National Park Service to Preserve Civil War Battlefield in West Virginia

by Lauren Boisvert
(Photo by Smith Collection/Getty Images)

On Friday, Nov. 18, the National Park Service announced that it is going to award $1.9 million to protect more than 200 acres of Civil War battlefield. This includes land in West Virginia.

Faraway Farm in Shepherdstown, West Virginia, was the site of the Battle of Shepherdstown in 1862. According to the National Park Service, the Jefferson County Landmarks Commission received $972,291 to preserve 122 acres of the battlefield. Jefferson County government, a local landowner, the Land Trust of the Eastern Panhandle, and the American Battlefield Trust nonprofit all came together for the project. The aim is to preserve the land as it has been for the last 160 years.

According to a release from the National Park Service, the grant will also add 600 acres to Shepherdstown, West Virginia. Three other places also received funding, including Chickasaw Bayou Battlefield in Mississippi, Chancellorsville Battlefield and Cedar Mountain Battlefield in Virginia.

What Was the Battle of Shepherdstown and Why Was it Important?

The Battle of Shepherdstown occurred in 1862, two days after Antietam in Maryland, which is considered the deadliest one-day battle in American military history. As for the Battle of Shepherdstown, Major General Fitz John Porter crossed the Potomac River at Boteler’s Ford and attacked Brigadier General William Pendleton’s Confederate forces.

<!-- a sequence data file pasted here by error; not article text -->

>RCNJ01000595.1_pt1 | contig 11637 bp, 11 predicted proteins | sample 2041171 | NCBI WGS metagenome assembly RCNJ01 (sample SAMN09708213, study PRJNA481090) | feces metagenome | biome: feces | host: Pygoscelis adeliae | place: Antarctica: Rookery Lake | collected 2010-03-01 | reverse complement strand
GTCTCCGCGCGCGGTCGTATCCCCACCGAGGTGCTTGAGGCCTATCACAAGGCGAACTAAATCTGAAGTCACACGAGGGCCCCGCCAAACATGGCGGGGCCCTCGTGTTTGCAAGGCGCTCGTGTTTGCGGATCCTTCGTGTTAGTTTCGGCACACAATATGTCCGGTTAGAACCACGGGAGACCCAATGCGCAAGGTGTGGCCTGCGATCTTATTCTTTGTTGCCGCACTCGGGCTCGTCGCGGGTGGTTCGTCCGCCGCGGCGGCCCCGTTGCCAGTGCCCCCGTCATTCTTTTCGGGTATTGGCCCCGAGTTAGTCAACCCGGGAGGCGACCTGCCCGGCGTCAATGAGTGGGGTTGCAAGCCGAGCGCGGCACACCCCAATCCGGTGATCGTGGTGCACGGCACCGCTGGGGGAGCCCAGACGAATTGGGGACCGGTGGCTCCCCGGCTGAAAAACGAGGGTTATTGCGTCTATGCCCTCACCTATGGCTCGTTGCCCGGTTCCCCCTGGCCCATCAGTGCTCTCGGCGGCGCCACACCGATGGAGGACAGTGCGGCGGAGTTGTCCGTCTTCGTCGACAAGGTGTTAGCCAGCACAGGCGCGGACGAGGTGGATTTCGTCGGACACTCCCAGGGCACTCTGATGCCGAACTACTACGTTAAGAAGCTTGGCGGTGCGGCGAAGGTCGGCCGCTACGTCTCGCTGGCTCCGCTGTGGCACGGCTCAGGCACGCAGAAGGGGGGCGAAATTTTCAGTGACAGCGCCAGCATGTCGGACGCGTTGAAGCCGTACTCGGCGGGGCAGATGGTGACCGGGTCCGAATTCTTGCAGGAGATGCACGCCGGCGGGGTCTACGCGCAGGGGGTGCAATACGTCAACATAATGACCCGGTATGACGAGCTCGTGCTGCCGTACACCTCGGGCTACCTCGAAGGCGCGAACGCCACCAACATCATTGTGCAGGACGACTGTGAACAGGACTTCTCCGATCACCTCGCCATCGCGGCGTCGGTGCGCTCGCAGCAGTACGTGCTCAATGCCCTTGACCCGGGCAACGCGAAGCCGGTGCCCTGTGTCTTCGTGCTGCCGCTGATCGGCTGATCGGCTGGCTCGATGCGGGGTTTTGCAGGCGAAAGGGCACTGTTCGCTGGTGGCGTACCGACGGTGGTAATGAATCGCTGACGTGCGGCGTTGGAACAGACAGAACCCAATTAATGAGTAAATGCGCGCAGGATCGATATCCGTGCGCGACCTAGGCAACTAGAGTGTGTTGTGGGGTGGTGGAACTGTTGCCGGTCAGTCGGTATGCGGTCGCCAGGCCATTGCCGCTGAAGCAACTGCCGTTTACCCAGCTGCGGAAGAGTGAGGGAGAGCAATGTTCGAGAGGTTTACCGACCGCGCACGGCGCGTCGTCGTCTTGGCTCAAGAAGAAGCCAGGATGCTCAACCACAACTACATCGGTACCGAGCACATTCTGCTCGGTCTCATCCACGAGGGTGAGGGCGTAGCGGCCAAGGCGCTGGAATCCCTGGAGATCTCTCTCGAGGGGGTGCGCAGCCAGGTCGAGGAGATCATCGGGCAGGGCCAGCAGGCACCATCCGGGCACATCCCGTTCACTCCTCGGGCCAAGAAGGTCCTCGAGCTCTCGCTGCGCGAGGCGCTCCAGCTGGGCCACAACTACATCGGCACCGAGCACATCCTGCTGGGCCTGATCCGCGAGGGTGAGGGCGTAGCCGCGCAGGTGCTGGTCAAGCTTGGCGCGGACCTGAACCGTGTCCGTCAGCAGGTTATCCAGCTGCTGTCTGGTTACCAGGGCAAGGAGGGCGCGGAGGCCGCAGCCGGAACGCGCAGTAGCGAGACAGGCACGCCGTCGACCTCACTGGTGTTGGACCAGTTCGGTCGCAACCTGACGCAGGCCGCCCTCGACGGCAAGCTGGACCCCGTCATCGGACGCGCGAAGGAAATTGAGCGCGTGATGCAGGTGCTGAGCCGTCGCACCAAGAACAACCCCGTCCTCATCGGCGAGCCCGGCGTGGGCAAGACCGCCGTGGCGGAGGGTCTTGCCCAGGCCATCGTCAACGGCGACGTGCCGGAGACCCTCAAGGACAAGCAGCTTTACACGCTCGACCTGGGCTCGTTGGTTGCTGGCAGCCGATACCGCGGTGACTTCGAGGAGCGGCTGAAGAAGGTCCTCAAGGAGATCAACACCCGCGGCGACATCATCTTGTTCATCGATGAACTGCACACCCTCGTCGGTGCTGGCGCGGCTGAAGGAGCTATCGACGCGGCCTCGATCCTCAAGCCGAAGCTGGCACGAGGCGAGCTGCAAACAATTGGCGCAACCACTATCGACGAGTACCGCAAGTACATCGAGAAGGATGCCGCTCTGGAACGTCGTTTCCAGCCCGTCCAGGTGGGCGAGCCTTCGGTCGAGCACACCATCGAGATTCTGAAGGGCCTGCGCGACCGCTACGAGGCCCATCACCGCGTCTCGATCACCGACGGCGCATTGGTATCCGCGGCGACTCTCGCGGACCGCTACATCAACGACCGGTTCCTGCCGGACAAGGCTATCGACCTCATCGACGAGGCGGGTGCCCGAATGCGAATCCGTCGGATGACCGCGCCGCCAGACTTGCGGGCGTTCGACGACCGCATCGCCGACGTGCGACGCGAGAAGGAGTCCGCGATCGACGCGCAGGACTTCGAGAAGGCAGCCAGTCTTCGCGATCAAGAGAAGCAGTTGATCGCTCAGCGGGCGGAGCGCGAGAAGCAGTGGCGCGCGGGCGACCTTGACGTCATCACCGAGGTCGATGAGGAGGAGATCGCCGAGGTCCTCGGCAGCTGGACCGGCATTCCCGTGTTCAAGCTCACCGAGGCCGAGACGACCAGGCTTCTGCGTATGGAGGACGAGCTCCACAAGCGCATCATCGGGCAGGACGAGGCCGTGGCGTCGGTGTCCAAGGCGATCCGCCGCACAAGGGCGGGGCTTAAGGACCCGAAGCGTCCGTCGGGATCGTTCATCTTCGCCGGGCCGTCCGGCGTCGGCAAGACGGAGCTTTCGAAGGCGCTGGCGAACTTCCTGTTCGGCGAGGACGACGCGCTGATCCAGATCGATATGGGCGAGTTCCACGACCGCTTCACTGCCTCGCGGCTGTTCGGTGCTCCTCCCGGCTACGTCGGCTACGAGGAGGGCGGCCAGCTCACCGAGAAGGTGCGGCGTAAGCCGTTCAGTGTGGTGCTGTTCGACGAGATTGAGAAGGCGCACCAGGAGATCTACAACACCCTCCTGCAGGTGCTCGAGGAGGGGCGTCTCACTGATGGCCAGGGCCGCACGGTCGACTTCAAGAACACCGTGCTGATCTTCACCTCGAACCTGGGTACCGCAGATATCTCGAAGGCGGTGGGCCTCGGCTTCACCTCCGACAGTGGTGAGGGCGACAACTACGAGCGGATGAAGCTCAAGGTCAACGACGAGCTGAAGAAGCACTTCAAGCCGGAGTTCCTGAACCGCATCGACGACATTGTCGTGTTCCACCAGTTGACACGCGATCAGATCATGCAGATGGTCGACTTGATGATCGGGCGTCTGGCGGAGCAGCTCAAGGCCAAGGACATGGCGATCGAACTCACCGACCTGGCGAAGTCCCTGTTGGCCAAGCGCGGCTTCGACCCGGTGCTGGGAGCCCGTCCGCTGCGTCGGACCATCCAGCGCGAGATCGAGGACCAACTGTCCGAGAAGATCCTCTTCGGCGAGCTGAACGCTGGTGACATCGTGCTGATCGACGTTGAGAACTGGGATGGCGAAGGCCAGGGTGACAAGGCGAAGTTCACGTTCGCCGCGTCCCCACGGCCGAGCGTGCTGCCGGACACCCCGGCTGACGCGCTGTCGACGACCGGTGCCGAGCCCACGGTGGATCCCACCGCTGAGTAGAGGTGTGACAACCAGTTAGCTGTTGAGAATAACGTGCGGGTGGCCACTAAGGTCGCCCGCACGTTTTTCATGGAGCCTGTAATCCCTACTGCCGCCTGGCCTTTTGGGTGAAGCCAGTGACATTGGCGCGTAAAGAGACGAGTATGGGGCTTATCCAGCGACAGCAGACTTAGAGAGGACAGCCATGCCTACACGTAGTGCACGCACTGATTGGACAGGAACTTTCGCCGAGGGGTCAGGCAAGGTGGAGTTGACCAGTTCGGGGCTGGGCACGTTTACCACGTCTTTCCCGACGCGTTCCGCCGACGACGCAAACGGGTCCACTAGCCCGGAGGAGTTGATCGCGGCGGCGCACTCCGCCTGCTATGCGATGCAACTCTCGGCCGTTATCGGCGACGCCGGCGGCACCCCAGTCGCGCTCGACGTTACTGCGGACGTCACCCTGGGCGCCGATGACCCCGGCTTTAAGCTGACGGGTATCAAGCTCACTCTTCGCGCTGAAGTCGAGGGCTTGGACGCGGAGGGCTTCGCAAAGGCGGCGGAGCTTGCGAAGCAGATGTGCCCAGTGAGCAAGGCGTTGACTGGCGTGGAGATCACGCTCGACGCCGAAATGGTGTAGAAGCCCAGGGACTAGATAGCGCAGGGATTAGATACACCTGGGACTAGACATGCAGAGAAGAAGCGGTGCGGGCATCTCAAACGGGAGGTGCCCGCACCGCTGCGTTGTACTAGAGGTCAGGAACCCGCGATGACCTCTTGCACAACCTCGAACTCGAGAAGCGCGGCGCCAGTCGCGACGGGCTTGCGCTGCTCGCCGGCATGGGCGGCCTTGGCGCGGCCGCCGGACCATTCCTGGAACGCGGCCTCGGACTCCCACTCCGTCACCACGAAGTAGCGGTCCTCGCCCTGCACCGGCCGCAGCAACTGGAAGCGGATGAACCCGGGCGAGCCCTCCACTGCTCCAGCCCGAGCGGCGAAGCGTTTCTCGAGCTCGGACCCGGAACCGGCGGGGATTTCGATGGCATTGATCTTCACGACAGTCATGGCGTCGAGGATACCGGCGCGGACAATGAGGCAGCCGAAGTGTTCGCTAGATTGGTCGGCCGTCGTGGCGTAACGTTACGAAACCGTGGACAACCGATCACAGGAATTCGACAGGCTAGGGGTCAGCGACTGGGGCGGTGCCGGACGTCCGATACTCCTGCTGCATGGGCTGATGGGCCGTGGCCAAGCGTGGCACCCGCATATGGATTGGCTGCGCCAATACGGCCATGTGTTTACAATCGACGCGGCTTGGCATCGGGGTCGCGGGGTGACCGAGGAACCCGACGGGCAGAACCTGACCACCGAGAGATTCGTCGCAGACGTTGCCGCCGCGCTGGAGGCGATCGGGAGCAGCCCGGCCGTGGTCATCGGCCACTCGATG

Essentially, the Battle of Shepherdstown was instrumental in ending Robert E. Lee’s Maryland campaign. Porter pulled his troops back to the Union side of the river, and Lee didn’t follow. The battle eventually led to Abraham Lincoln issuing the Preliminary Emancipation Proclamation on Sept. 22.

National Park Service Awards More Than $300,000 In Battlefield Restoration Grants

The National Park Service recently awarded $345,205 in Battlefield Restoration Grants for preservation projects in Pennsylvania and Virginia. The goal of the projects is to restore the historic areas to “day-of-battle” conditions from the American Revolution, War of 1812, and Civil War.

The resources come from the Land and Water Conservation Fund. This fund repurposes money from offshore oil and natural gas leasing, using it to preserve and protect natural resources and historic areas. NPS Director Chuck Sams explained the significance of the grants in a statement.

“These new grants build on collaborative conservation efforts among state and local governmental and nonprofit partners,” said Sams. “By restoring landscapes, grant recipients can preserve important historic sites at the same time they are conserving open spaces, protecting natural resources, and providing public access to our shared heritage.”

There are four restoration projects which are splitting the grants, three in Virginia and one in Pennsylvania. Restoring a Gateway to Gettysburg will receive $62,500. Brandy Station Battlefield Restoration Plan is getting $175,000 while the Third Winchester Battlefield Huntsberry Farm Fence Restoration will receive $79,428. Finally, the New Market Battlefield Demolition of Non-historic Buildings is receiving $28,277.